The Leadership-Complexity Challenge

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Matthew Younger, LNHA, MHA, Co-Lead, Enhanced Leadership Development Academy
Shirley J. Farrah, PhD, RN-BC, Project Director, Enhanced Leadership Development Academy
Alexis Roam, MSN, RN-BC, QCP, Lead Faculty, Enhanced Leadership Development Academy

Matthew Younger

The world of long-term care is constantly evolving. Yet, recently, we have experienced these evolutionary changes at an increasing rate. Some examples include new regulations promoting higher standards of care, new payment methodologies to reduce costs and incentivize quality outcomes, demographic shifts that have altered our workforce, as well as changes in our own business models to cope with these economic realities. These shifts have occurred in a relatively short span of time, with limited advance notice and more should be anticipated. As a result, maintaining a stable set of operational circumstances, or status quo, in which our organizations can function predictably, is increasingly difficult. Many of the lessons of our past have become unreliable guides to the challenges of the future of long-term care. Perhaps nowhere in our organizations is the awareness of this reality more acute than among our leadership – particularly Administrators and Directors of Nursing, roles for which the ability to articulate a vision of the future and chart a course for the organization is critically important. Still, a leader with a robust macro-level understanding of the sector, even if he or she is able to manage organizational change functionally, is unlikely to be followed by a staff simply because of his or her technical competence. In uncertain times, employees seek the reassurance of confident, engaging leadership. Unfortunately, many long-term care leaders have not been adequately prepared to govern complex organizations in the circumstances we face today. Some lack formal leadership education entirely. Others have experienced dated, hierarchical management trainings that regard nursing homes as factories – an analogy no longer reflective of the roles and functions that Skilled Nursing Facilities are required to play. Few are equipped to inspire and lead their organizations to operate at the highest levels of performance, which is necessary, given the realities of competition for census and employees, as well as consumer expectations for quality.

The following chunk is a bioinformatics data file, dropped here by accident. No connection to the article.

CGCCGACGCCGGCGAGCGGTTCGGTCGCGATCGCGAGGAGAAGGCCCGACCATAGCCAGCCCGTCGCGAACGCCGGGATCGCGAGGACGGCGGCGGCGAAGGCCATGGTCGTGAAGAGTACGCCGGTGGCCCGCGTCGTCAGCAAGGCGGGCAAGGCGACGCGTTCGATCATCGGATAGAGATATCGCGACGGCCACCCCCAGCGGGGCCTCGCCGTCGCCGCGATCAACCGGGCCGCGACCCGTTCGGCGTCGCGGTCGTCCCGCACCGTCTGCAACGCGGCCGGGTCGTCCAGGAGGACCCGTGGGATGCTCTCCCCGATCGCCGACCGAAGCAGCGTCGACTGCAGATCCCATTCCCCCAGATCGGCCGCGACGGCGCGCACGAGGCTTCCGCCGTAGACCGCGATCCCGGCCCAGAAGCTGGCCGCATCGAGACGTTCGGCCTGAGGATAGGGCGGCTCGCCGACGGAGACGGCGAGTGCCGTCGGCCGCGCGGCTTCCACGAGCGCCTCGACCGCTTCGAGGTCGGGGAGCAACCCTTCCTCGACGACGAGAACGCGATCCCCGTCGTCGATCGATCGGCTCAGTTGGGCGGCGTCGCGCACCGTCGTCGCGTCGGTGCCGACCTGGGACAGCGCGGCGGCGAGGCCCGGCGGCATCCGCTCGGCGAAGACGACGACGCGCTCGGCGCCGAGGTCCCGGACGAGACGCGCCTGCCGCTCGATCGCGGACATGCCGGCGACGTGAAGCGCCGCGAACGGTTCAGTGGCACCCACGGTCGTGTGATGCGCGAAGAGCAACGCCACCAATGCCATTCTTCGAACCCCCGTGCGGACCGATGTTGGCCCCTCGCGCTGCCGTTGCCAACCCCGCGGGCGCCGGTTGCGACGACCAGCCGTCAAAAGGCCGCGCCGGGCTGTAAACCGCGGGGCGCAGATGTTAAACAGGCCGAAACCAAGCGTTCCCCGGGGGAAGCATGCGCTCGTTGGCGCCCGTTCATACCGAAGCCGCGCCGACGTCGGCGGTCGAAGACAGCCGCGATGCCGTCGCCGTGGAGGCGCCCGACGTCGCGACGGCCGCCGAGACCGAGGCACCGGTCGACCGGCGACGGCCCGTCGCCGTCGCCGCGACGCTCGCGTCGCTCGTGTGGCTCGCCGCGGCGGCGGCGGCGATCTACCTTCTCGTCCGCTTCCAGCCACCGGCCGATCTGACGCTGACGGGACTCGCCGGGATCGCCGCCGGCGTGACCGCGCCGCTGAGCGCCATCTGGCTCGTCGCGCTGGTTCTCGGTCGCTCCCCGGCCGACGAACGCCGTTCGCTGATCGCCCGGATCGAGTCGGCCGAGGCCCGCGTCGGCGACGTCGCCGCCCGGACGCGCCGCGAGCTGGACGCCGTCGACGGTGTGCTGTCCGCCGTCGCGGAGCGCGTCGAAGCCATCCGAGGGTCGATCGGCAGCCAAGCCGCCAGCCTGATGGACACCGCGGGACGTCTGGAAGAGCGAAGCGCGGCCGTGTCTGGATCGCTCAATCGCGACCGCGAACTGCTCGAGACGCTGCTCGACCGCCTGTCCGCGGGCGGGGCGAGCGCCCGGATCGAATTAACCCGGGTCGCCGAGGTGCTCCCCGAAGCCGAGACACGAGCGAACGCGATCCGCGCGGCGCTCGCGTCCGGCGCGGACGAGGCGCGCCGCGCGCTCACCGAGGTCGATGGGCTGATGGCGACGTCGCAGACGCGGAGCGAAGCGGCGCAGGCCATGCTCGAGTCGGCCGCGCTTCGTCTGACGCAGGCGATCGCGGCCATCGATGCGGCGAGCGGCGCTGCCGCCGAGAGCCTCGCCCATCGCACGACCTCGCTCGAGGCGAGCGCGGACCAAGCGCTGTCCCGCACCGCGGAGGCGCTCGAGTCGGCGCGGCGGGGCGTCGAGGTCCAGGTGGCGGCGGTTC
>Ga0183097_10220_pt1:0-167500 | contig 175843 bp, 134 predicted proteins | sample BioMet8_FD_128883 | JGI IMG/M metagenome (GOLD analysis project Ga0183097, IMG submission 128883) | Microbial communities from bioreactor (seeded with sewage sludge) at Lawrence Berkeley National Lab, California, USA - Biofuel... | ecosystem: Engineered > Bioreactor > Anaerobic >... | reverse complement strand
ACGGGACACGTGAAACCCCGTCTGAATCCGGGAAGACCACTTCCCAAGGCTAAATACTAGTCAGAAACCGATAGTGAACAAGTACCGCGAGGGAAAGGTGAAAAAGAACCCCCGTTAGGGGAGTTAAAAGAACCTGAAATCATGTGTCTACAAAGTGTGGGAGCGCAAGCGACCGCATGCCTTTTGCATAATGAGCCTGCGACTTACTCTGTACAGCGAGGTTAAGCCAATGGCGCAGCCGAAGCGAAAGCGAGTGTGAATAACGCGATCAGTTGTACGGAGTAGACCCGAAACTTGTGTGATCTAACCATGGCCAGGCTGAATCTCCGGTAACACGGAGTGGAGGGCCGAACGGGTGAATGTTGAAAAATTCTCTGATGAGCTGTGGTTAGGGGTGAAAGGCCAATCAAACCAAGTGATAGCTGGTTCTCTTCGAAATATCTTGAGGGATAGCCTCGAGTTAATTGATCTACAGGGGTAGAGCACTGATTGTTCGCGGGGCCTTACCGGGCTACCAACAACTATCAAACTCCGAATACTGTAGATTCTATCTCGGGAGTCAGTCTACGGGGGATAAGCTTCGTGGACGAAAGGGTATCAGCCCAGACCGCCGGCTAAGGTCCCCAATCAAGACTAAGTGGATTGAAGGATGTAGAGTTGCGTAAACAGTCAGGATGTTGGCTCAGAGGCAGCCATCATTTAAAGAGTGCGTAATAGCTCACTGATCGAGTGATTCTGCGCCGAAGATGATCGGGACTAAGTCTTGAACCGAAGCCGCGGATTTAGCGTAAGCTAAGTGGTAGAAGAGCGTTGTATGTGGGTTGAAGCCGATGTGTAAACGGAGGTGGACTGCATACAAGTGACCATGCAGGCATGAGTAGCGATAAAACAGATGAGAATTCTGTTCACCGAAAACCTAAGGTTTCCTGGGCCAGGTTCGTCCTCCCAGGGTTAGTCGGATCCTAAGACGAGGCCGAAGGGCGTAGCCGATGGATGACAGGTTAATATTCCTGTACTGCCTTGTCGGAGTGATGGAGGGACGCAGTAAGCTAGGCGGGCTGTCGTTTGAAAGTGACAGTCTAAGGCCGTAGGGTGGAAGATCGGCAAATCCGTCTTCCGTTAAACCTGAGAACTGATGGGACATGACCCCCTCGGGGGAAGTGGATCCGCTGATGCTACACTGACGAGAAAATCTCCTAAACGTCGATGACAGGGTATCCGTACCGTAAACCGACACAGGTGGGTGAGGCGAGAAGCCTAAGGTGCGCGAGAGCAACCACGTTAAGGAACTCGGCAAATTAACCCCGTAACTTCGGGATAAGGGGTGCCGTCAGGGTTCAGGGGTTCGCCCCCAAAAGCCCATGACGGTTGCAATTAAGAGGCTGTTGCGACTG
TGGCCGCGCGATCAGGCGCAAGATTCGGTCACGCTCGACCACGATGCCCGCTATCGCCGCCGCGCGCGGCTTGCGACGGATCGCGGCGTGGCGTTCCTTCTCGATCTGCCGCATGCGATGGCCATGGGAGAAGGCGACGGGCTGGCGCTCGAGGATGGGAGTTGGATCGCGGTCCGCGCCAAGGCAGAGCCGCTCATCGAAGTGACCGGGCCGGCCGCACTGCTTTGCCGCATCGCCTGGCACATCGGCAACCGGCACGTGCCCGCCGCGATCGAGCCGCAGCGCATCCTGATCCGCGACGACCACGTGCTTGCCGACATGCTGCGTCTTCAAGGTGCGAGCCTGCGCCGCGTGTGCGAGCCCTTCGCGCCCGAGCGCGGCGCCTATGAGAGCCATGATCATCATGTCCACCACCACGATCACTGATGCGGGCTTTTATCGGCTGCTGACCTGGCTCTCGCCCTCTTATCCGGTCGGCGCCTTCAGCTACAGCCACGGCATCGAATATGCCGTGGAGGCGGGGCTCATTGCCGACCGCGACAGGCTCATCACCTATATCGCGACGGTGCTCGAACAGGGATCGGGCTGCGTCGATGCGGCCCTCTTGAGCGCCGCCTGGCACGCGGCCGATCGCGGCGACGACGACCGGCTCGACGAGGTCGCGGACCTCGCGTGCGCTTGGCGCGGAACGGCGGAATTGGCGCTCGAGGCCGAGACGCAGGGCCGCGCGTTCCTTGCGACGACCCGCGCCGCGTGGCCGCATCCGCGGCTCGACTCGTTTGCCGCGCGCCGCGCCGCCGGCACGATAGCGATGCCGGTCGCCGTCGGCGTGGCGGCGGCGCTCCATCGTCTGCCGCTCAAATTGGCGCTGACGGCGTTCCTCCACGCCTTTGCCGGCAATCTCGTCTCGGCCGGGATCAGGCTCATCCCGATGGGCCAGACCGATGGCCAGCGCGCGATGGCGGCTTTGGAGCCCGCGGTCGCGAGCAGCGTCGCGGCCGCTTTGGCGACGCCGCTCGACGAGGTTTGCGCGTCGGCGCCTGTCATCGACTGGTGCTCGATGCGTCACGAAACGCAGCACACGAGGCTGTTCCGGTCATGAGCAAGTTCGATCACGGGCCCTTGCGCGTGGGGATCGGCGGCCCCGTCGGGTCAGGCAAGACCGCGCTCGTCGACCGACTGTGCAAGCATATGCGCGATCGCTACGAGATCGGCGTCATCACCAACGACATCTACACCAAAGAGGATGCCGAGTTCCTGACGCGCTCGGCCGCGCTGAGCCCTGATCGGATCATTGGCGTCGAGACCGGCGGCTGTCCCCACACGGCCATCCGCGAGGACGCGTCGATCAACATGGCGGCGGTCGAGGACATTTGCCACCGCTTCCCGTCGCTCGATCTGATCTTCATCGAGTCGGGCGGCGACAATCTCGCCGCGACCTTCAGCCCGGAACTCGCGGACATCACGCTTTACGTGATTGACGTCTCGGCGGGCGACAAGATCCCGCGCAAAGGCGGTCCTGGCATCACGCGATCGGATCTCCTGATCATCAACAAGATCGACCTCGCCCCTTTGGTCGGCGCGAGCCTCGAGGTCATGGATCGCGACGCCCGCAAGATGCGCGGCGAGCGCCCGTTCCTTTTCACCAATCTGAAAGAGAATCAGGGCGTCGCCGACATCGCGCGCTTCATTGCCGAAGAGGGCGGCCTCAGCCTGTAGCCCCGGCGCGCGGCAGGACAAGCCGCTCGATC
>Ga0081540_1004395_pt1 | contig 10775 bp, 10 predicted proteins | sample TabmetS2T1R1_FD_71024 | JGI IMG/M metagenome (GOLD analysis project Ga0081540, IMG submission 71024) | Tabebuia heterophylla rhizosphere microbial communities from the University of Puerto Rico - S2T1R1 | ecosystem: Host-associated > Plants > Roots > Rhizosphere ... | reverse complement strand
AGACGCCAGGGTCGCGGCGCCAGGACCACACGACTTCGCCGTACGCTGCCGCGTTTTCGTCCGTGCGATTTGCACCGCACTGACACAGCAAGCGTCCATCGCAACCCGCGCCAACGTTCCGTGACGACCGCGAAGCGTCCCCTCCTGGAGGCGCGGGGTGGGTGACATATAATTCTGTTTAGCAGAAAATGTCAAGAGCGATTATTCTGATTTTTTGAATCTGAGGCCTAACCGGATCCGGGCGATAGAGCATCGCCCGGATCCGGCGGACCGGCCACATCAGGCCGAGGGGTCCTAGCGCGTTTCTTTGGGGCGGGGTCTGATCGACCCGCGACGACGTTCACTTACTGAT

Shirley Farrah

Nursing homes operating successfully in the market of today are functioning as complex adaptive systems. This organizational model has been studied in depth for the last two decades to understand exactly how organizations with a diversity of specialized employees work together to produce quality outcomes; how this differs from employee behavior in industries such as manufacturing; and how these unique systems are best led and managed. The principles of Complexity Science have become the scaffolding upon which the best leadership education programs for healthcare are being designed today. Organizational structures, supply chains, resource allocation, communication processes, health outcomes and similar topics are brought together and studied in the context of health systems and nursing theory. Administrators and managers are taught ways in which the organizational environment can be tended or altered to make it more or less likely that quality outcomes will ultimately emerge from autonomous, self-organized teams. Importantly, this body of knowledge supports the development of work environments in which person-centered care can flourish, as interpersonal relationships are the core of complex adaptive systems.

Alexis Roam

When leadership education follows this model, organizational outcomes improve. One such leadership program at the University of Missouri, designed exclusively for long-term care leaders, has reported statistically significant increases in the frequency of effective leadership behaviors among these participants over the last twelve years. Perhaps as a result, these participants also report levels of confidence in their ability to lead their nursing homes. This has given rise to wider benefits: improved clinical outcomes among residents, increased teamwork, better communication among employees and perhaps most significantly, retention rates of Administrators and Directors of Nursing that surpass state and national averages. When you consider the cost of leader turnover, the return on investment for programs such as this becomes substantial. A recent MIT Sloan report finds that the cost of employee turnover is up to 150% of an individual’s total remuneration package. Based on figures from a typical three-year period and using an average turnover cost of $53,000, a nursing home could pay eight to seventeen times more than the tuition of this particular program ($1,000) to replace just one registered nurse. (The Missouri Department of Health and Senior Services pays the entire tuition for any RN or administrator employed in a Missouri Skilled Nursing Facility.)

We know that external forces will continue to shape the long-term care sector and the larger world in which we operate, but in the course of the last decade, it has become clear that an education rooted in the fundamentals of Complexity Science and the promotion of person-centered care positions leaders of nursing homes to effectively lead through these changes. Consequently, the quality of care and quality of life of the residents we serve continues to improve, and the employees whose work fulfills our mission remain engaged and employed longer than their peers in other nursing homes.

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